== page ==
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Foreign Parent Company Not Subject to Personal Jurisdiction Based Solely on Actions of Subsidiary, and Expert Testimony Properly Excluded as Unreliable in Products-Liability Case

In the absence of facts supporting piercing the corporate veil or rendering affiliated companies alter egos, the actions of a subsidiary alone cannot subject a foreign parent company to personal jurisdiction in Florida, the Eleventh Circuit recently confirmed. The court’s decision in Knepfle v. J-Tech Corp., 2022 U.S. App. LEXIS 25781 (11th Cir. Sept. 14, 2022), also reviewed the standard for admissibility of expert testimony, affirming the exclusion of the testimony at issue as unreliable.  Knepfle involved products-liability claims brought by a woman who suffered a head injury during...
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No Safe Harbor in Florida If Financing Statement Misnames the Debtor

As we reported here, the Eleventh Circuit recently certified to the Florida Supreme Court a series of questions about the consequences under Florida law of a misnamed debtor in a UCC-1 financing statement. Florida law provides that a financing statement is “seriously misleading” if it does not include the debtor’s correct name, but provides a safe harbor where “a search of the records of the filing office under the debtor’s correct name, using the filing office’s standard search logic, if any, would disclose” the financing statement. The Eleventh Circuit was asked to apply these provisions...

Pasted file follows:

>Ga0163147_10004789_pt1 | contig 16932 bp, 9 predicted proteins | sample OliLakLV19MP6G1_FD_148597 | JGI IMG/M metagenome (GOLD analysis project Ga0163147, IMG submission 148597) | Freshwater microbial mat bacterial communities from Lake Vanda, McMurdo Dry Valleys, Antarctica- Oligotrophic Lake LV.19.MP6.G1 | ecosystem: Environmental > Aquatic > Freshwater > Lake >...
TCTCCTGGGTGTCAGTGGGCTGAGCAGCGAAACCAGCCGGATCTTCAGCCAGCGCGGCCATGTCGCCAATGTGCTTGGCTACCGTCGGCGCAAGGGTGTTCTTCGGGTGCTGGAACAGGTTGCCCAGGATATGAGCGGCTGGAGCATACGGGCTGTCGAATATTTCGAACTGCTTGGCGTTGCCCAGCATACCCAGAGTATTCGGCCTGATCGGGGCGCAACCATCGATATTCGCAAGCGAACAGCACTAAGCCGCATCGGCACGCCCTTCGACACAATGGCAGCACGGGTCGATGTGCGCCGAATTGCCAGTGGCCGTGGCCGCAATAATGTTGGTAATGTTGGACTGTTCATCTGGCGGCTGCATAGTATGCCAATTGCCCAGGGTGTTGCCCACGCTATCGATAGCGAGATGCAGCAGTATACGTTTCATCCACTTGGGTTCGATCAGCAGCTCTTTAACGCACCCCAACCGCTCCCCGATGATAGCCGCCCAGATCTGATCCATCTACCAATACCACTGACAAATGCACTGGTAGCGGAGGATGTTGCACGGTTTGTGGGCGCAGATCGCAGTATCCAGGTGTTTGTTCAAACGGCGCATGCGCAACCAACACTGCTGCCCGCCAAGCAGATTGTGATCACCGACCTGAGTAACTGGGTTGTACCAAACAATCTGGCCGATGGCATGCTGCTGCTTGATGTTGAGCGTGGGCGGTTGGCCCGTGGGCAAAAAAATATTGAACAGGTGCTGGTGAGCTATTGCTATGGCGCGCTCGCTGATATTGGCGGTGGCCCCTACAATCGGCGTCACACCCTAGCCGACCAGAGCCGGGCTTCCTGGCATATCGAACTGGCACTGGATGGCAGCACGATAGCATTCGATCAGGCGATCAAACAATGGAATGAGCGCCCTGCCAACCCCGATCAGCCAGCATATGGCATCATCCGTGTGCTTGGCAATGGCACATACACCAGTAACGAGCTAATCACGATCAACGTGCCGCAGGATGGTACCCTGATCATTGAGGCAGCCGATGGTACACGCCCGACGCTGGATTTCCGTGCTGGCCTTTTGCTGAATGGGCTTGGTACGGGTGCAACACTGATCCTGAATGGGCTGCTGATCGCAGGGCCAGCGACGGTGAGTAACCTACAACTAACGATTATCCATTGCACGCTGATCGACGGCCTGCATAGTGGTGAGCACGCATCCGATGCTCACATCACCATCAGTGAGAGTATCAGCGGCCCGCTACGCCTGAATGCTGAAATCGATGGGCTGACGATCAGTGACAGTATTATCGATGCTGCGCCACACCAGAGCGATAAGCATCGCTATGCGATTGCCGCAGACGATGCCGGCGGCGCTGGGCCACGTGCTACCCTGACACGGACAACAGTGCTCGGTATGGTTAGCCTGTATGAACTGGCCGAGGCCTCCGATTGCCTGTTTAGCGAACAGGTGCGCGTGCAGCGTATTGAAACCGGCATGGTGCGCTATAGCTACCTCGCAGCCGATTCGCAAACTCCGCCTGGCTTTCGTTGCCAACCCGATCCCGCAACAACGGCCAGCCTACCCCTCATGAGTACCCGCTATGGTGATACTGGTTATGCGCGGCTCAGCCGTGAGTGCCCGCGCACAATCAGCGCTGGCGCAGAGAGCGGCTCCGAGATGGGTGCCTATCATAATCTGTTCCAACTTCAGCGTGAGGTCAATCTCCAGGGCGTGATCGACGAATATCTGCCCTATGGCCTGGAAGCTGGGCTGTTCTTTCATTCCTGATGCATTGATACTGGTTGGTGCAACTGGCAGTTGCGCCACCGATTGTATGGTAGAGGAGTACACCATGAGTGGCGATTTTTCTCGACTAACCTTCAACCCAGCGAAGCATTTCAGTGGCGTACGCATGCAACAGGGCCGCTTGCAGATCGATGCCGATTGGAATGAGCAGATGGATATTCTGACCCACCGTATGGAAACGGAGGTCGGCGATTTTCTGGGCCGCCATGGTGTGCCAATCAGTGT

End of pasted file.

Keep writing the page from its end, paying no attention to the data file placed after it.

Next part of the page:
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Certain Mortgage Communications Must Comply with Both the Truth in Lending Act and the Fair Debt Collection Practices Act

The Eleventh Circuit has held again that certain mortgage servicing communications required under the Truth in Lending Act (TILA) and sent to a borrower also can be subject to the Fair Debt Collection Practices Act (FDCPA).  Lamirand v. Fay Servicing, LLC, 38 F.4th 976 (11th Cir. 2022).  The court vacated an order dismissing the complaint filed by borrowers who received monthly mortgage statements containing payment terms that contradicted the terms of a prior settlement. Judge Britt Grant chronicled the plaintiffs’ history with their mortgage lender, Fay Servicing.  After defaulting on...